The candidate for Economy minister is a very progressive Keynesian and will give a good rattle to the Euro cage if placed in office.
Now for turning this roadblock of Salvini into just a speedbump...
Five fingers crossed for Mattarella to make the correct decision.

'The history of public debt is full of irony. It rarely follows our ideas of order and justice.' Thomas Piketty
by melo (melometa4(at)gmail.com) on Thu Mar 8th, 2018 at 02:15:45 AM EST
[ Parent ]

Beppe Grillo just came out for holding that paragon of environmentalism, the Olympics, in Turin.

by gk (gk (gk quattro due due sette @gmail.com)) on Sat Mar 10th, 2018 at 04:25:40 PM EST
[ Parent ]
The dolt! Is he totally ignorant of the systematic manner in which the IOC rips off host cities and their citizens?

"It is not necessary to have hope in order to persevere."
by ARGeezer (ARGeezer a in a circle eurotrib daught com) on Sat Mar 10th, 2018 at 08:30:05 PM EST
[ Parent ]
Yes that rankles quite a few supporters.
Some context, Raggi forbade the building of a huge stadium boondoggle in Rome and was roundly criticised for it. She also decided not to candidate Roma for some huge sports event in 2025 because the city coffers were too depleted by preceding administrations and burdened with huge debt. This pissed off the builder/real estate moguls who have been fattening their wallets for decades and form much of the backroom PTB in the city, cosily in cahoots with the rest of the 'Casta' in the Capital.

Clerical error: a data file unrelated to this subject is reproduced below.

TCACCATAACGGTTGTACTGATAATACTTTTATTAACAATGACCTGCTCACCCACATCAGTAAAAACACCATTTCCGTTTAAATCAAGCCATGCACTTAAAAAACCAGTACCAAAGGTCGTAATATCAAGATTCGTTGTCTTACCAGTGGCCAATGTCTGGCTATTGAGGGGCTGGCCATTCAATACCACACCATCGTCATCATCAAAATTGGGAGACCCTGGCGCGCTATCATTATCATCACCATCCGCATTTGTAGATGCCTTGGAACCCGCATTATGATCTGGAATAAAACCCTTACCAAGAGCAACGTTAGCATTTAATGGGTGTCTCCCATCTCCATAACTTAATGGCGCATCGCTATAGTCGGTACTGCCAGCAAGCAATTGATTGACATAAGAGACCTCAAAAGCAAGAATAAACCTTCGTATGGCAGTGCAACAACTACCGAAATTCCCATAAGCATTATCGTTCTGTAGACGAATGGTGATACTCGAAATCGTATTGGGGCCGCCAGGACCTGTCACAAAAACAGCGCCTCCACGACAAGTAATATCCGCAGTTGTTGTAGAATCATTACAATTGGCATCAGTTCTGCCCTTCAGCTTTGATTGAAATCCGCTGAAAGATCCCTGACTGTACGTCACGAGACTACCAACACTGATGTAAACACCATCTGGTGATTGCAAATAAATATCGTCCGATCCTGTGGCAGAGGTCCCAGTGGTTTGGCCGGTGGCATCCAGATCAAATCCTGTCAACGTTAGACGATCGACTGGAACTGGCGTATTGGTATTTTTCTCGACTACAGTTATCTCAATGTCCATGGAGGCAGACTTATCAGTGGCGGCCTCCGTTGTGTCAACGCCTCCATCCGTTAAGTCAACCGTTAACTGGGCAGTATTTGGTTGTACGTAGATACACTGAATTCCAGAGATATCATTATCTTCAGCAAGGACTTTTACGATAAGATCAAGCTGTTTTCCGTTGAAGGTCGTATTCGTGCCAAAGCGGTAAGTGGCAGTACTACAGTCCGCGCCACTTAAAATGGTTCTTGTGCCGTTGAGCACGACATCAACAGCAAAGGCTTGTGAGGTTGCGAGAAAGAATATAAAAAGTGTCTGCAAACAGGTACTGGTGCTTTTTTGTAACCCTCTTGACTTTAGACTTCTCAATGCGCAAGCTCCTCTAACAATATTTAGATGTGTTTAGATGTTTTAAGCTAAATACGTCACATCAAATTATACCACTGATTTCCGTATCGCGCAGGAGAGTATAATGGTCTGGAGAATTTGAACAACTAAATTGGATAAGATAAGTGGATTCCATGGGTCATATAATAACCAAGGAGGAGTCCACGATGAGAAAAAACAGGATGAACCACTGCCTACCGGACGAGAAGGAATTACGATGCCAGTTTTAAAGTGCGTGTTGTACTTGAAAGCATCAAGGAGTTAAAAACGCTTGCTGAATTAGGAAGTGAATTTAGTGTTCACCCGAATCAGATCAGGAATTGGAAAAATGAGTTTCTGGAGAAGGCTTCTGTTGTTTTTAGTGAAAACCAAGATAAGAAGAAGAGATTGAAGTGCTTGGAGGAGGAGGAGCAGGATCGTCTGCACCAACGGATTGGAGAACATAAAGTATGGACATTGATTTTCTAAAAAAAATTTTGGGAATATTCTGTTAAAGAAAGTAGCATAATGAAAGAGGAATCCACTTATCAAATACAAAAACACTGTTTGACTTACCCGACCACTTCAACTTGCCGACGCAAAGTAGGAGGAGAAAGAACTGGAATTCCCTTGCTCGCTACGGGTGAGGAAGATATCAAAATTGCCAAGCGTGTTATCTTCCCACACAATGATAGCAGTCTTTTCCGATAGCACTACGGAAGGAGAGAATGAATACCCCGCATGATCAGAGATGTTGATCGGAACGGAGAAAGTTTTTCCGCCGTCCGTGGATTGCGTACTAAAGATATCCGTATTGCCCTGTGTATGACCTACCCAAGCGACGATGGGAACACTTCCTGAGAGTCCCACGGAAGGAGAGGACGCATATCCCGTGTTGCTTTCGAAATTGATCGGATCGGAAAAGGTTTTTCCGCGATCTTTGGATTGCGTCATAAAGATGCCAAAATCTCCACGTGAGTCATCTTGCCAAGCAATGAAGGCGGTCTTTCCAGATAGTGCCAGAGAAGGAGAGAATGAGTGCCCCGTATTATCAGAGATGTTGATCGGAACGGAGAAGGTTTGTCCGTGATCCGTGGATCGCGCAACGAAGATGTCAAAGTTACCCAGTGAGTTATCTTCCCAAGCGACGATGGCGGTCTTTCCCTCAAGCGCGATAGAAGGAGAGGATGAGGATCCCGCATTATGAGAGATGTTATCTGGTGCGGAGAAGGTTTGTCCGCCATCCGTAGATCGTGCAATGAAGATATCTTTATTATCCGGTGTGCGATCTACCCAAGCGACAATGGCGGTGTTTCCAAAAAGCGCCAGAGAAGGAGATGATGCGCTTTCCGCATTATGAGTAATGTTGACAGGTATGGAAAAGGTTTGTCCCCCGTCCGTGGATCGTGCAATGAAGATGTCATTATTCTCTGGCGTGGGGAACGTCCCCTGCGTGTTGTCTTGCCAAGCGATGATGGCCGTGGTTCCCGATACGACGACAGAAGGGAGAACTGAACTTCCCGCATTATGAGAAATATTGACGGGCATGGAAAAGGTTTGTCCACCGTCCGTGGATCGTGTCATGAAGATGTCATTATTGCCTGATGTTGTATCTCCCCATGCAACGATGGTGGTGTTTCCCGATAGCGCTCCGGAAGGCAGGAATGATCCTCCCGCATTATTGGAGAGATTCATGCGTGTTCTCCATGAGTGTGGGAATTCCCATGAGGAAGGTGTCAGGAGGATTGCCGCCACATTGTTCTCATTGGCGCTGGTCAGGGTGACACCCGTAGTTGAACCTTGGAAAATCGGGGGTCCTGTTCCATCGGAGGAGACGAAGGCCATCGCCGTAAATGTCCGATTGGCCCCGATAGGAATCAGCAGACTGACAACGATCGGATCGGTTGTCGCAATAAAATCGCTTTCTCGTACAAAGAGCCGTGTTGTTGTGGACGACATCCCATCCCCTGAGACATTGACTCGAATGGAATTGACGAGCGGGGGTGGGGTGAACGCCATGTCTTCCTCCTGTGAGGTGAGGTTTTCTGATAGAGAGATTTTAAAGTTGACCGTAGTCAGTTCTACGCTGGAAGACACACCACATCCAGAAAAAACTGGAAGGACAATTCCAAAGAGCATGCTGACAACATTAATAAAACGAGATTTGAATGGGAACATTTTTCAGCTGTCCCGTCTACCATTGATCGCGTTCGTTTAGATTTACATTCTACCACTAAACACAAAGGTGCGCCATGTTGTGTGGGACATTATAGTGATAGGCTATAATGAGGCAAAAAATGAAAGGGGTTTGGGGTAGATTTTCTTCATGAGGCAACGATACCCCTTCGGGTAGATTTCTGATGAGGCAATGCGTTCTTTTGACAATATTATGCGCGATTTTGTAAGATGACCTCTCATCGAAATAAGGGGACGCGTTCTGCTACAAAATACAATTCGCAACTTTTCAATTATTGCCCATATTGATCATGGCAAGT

So Grillo's backing this move for Torino is to show they are listening to the numerous people who love sports in Italy and they don't want to come off as the party of joyless 'No' to everything, (one of the biggest smears pointed at them).
According to what I have read, the infrastructure for the winter olympics is already largely in place in the Torino hinterland so the expenditure will not be as huge as it often is for this kind of thing.
Of course the more mature a political force they become, the more they drift to the centre, and shed some of their rougher edges and more extreme socio-political stances...
So we are hearing a lot less about chemtrails, anti-vax rhetoric and leaving the Euro. The voters can taste an imminent empowerment possible in the next government and as long as they remain far to the left of the decaying, fractured PD they will grow.